• [0036]
    The carrier medium for the podcast links can include any of the following:
    • 1. Push-to-Talk (PTT) service based on iDEN, VolP, or any other PTT technology.
    • 2. email, MMS, or any other messaging technology provided that the link is formed and sent while listening to the podcast.
  • [0039]
    Referring to FIG. 2, a flow chart illustrating a method 200 of sharing podcast information including the step 202 of playing a podcast having associated metadata on a wireless communication device and transferring a link and the associated metadata to a remote device while playing the podcast on the wireless communication device at step 205. The method 200 can further optionally include the step 203 of creating a hierarchy of metadata at the wireless communication device enabling a sender to mark a URL associated with the podcast, mark a starting point for a portion of the podcast, or mark an ending point for the podcast. The method 200 can further include the step 204 of creating a hierarchy of metadata at the wireless communication device enabling a sender to attach additional metadata to the associated metadata including links to other websites, links to a sender's weblog, mobile weblog, or video blog, or a sender's contact information.
  • [0040]
    The method 200 can further include the step 206 of receiving the link and associated metadata and decoding the associated metadata at the remote device. Decoding can involve decoding constructs including at least a Universal Resource Locator (URL) for downloading the podcast, or constructs having start times for the podcast, end times for the podcast, bookmarks for portions of the podcast, digital rights management information, display description, podcast category, or relevant images. The associated metadata can include URLs for mobile blogging, a sender's weblog, a video blog, a social contact site, contact information from a sender, or a vCard record. The method 200 can further include the step 208 of coupling the remote device to a high bandwidth channel for downloading the podcast. The coupling can involve placing the wireless communication device in a cradle and downloading the podcast over a secondary network serving as the high bandwidth channel.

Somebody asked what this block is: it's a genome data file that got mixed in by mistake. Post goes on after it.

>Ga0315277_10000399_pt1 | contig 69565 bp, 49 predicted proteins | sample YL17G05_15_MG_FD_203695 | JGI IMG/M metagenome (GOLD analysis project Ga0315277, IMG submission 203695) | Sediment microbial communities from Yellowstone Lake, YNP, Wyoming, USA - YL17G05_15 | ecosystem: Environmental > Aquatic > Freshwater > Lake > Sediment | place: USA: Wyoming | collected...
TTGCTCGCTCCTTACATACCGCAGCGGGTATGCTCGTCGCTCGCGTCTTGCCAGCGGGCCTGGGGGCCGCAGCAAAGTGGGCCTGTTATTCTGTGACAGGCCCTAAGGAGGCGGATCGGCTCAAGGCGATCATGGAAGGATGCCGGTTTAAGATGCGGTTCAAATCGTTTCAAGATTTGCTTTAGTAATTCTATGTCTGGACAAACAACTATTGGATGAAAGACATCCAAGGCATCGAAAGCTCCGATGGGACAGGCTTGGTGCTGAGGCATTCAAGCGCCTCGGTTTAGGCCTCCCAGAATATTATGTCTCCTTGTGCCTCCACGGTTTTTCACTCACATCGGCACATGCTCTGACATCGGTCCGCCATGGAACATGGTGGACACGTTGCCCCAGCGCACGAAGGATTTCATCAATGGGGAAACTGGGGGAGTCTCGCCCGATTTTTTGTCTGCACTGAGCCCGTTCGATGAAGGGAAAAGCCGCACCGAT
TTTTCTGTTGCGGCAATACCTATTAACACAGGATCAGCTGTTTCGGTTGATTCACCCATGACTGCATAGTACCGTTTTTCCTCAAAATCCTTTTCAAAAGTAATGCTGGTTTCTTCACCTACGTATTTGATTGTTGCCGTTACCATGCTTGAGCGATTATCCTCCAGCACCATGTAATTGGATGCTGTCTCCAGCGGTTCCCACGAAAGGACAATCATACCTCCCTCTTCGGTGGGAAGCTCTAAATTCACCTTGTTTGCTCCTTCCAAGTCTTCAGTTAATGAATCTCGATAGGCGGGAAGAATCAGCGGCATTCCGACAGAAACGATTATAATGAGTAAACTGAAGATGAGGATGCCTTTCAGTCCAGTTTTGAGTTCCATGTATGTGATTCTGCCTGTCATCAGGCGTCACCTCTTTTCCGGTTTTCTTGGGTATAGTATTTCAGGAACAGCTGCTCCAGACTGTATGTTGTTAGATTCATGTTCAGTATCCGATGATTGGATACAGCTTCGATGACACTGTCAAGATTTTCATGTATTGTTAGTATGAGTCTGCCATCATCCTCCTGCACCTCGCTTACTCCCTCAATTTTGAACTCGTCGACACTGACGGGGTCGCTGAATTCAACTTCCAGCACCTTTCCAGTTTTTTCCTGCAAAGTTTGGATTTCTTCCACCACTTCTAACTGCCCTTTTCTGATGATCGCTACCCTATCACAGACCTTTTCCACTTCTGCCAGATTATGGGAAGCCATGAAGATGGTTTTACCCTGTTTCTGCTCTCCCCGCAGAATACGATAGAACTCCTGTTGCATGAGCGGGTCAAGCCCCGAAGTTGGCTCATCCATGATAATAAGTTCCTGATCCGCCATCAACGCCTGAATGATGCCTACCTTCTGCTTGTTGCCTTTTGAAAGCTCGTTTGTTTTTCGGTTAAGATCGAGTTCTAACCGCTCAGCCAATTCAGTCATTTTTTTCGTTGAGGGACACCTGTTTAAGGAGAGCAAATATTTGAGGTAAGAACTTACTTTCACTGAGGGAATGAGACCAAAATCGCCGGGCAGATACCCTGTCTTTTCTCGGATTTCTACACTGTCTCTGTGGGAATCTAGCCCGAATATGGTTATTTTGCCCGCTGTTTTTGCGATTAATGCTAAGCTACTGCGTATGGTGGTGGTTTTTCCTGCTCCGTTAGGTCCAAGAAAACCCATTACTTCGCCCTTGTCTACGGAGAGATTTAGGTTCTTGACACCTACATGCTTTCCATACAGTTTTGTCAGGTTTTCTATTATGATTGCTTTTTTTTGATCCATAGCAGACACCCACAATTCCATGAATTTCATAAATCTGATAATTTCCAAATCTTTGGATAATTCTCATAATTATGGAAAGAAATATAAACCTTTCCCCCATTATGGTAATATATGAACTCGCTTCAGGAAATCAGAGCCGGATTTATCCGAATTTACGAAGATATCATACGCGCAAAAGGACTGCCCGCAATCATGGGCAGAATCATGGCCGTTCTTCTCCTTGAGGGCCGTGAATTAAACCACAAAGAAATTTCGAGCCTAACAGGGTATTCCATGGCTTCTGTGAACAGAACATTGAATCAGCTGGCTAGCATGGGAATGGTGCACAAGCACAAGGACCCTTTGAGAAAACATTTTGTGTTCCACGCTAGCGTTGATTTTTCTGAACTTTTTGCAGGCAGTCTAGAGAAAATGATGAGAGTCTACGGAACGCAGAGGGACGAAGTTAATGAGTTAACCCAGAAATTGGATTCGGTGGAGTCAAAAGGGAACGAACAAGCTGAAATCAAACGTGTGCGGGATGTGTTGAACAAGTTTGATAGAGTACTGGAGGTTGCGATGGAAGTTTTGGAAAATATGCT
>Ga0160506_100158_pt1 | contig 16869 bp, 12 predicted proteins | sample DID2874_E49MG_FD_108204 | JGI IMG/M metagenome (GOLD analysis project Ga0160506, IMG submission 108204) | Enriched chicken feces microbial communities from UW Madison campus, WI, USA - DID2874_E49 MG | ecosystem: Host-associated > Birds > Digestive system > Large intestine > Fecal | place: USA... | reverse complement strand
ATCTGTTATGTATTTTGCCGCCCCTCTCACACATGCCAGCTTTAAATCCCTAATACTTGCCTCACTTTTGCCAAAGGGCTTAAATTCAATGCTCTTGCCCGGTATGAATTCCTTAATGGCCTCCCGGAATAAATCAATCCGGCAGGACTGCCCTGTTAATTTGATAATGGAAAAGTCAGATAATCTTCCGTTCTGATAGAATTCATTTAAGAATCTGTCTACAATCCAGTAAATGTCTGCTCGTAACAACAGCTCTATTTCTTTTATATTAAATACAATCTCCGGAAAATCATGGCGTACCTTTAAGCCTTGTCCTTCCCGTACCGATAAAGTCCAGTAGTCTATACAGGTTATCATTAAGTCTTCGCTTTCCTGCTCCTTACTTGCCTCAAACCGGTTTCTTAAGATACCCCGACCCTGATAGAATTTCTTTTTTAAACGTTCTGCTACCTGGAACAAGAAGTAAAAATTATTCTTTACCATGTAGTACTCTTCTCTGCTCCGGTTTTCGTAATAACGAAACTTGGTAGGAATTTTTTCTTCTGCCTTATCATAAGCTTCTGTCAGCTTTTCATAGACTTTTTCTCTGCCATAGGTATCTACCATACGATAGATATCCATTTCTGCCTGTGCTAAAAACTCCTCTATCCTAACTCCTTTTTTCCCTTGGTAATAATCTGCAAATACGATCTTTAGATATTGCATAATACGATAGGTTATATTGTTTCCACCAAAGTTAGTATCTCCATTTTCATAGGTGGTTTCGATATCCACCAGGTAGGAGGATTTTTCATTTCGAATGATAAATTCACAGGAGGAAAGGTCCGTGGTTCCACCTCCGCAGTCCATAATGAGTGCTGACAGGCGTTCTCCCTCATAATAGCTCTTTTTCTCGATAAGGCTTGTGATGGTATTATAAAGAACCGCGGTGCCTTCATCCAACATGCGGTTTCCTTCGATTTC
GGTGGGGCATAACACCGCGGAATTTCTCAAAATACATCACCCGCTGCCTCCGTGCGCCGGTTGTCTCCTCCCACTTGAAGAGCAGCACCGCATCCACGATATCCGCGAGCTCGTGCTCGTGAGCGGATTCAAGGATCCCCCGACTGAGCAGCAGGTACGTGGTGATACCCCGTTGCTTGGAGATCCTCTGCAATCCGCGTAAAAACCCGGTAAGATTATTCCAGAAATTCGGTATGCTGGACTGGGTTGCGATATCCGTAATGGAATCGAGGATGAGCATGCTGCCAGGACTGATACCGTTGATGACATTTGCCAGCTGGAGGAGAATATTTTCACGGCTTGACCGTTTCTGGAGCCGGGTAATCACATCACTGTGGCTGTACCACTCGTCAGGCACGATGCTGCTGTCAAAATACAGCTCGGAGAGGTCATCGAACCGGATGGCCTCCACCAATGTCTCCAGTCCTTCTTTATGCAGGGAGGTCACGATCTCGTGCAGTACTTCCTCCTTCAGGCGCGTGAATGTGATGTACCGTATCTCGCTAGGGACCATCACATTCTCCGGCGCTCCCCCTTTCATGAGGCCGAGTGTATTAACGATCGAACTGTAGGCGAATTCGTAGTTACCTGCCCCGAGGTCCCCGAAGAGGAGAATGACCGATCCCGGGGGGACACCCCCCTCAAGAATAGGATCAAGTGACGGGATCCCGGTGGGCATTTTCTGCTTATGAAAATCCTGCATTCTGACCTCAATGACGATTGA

• [0041]
    In light of the foregoing description, it should be recognized that embodiments in accordance with the present invention can be realized in hardware, software, or a combination of hardware and software. A network or system according to the present invention can be realized in a centralized fashion in one computer system or processor, or in a distributed fashion where different elements are spread across several interconnected computer systems or processors (such as a microprocessor and a DSP). Any kind of computer system, or other apparatus adapted for carrying out the functions described herein, is suited. A typical combination of hardware and software could be a general purpose computer system with a computer program that, when being loaded and executed, controls the computer system such that it carries out the functions described herein.
  • [0042]
    In light of the foregoing description, it should also be recognized that embodiments in accordance with the present invention can be realized in numerous configurations contemplated to be within the scope and spirit of the claims. Additionally, the description above is intended by way of example only and is not intended to limit the present invention in any way, except as set forth in the following claims.
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Classifications
U.S. Classification709/227, 707/E17.009, 707/E17.101
International ClassificationG06F15/16
Cooperative ClassificationG06F17/30038, G06F17/30749
European ClassificationG06F17/30E2M, G06F17/30U2